So December is when people will think back on the year that is soon to be past, and they will think about what they accomplished. Most people wish they had done more. If you think you did a lot, consider this.
In 1606, William Shakespeare wrote King Lear, Macbeth and Anthony and Cleopatra.
So no, you didn’t do a lot.
That’s quite a year for someone to have. Honestly, that’s a lifetime of creative output for most artists and it happened in one year.
I’ve posted a couple of times about The Year of Lear by James Shapiro, but I do want to do a summary/review.
It’s a really good book, for two reasons.
First, it delves into the detail and the context that the plays came out of. This was a tumultuous time, from the Gunpowder Plot in late 1605 (see Guy Fawkes) to the plague to King James seeking to unify Britain to horrifying repression of Catholics, some of which appeared to even reach Shakespeare’s family.
So, as a study of literature as an artifact of its time, this book succeeds. As I mentioned previously, you don’t get this when you study Shakespeare in school. Shapiro does a great job of delving into the actual texts of these plays to show not just the themes they explored but also the inside jokes buried inside of them–little cultural references and snippets of familiar language that would have delighted his audiences.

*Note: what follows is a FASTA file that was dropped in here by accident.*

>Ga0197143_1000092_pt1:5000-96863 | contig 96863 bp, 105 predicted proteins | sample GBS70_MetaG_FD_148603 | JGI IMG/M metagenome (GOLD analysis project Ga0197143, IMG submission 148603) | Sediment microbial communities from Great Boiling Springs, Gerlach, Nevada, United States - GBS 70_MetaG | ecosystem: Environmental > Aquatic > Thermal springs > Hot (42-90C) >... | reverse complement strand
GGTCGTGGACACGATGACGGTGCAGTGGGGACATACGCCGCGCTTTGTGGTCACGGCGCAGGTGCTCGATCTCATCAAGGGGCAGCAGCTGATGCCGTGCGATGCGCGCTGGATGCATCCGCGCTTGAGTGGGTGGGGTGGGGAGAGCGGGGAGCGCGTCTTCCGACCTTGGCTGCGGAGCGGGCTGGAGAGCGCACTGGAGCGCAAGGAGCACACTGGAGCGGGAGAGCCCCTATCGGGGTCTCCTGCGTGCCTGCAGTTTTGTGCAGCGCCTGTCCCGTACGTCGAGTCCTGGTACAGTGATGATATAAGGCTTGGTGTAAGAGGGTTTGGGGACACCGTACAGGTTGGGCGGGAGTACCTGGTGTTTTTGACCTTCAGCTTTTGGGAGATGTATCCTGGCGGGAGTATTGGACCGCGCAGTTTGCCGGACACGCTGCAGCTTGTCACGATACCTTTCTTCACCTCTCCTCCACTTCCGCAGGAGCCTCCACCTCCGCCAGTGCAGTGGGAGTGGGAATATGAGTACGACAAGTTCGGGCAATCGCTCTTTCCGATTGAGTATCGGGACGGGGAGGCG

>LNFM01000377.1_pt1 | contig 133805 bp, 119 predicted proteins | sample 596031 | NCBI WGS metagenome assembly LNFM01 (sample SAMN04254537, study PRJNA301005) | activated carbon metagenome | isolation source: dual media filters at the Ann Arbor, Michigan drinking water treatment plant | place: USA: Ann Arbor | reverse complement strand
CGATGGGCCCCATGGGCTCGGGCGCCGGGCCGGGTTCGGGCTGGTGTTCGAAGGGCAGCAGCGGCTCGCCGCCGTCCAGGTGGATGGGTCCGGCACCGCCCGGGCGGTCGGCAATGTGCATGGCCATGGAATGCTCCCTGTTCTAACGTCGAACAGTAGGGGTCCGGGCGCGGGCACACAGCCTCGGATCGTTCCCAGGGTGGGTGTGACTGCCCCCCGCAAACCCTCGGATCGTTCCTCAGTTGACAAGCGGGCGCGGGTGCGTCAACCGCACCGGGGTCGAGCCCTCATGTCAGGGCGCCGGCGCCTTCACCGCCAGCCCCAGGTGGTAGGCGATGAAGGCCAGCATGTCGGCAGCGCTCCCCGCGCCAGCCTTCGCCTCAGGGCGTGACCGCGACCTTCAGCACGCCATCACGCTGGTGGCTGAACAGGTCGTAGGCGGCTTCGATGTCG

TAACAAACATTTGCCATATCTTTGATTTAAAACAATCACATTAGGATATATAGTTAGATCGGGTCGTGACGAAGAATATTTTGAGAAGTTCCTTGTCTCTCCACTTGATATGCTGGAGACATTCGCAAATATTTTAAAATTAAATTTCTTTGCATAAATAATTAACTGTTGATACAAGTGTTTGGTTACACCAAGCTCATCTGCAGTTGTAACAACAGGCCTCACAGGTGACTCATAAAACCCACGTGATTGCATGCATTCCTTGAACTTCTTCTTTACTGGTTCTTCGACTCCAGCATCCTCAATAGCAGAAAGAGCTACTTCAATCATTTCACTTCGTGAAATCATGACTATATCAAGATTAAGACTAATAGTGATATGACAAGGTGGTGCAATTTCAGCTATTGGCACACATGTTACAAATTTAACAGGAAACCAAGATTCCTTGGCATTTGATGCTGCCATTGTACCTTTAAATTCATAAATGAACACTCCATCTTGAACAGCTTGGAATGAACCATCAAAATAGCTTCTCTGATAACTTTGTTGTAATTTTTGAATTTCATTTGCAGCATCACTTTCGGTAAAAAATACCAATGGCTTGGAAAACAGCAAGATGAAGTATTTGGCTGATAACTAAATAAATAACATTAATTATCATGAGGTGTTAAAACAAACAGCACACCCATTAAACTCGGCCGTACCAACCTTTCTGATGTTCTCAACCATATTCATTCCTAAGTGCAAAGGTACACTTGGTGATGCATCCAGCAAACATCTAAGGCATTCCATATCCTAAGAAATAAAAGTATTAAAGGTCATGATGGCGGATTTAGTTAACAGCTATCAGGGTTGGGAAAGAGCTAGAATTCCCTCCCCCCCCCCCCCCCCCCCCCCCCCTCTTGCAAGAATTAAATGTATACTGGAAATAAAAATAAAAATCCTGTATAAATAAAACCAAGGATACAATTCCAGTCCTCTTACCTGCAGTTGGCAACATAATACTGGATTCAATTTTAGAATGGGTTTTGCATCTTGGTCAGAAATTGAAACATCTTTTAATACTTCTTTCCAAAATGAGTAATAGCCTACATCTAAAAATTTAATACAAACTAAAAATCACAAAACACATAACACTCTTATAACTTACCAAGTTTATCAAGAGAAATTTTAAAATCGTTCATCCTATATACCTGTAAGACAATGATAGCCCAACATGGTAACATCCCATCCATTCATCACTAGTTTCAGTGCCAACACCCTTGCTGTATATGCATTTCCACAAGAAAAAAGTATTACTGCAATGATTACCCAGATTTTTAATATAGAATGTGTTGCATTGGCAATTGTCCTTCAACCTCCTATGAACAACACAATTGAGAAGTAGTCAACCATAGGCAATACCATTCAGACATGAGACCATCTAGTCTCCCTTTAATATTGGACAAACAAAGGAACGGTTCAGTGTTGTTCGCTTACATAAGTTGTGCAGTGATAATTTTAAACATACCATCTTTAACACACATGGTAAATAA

The cover, in fact, is a picture of prisoners being dragged to a gallows where an apparent drawing and quartering is scheduled.
The key point is that great art rarely comes out of peaceful times, just as great art rarely comes out of sanguine people. Chaos makes us question, and when we question the lives we lead–and the question of our basic humanity, as they had to have been doing in this time–we make great art.
You don’t make great art in cruise control. It comes from troubled minds.
Second, the book succeeds a primer to great storytelling, which I suspect it did not intend to be. We were taught in school that Shakespeare used old stories as the basis for his plays, but Shapiro puts us inside that process. He shows us what Shakespeare started with and then how he adapted the stories to tell the story he wanted to tell and how sometimes that process can be seen in individual passages, like the fossil of a bug in a piece of rock.
This source material includes King Leir, an old play, Plutarch for Anthony and Cleopatra and Holinshed’s Chronicles for Macbeth. In each case, he relied heavily on source documents but did not let them stifle the storytelling process. As it has been said, “research can kill a novel.”
The borrowing casts an interesting light on current teaching:
Students are taught to be original and where authors who borrow can end up being labelled a plagiarizer.
Students are also taught not to use too much timely language or jargon, but note this:
Shakespeare’s Macbeth was written not for posterity but for contemporaries like Matthew Banks and his fellow carpenters, playgoers drawn to a post–Gunpowder Plot tragedy…
Lastly, there are certainly parallels to our time, which is actually far kinder and safer than 1606, but we still have ample opportunities to understand that humans have a good side and an awful side.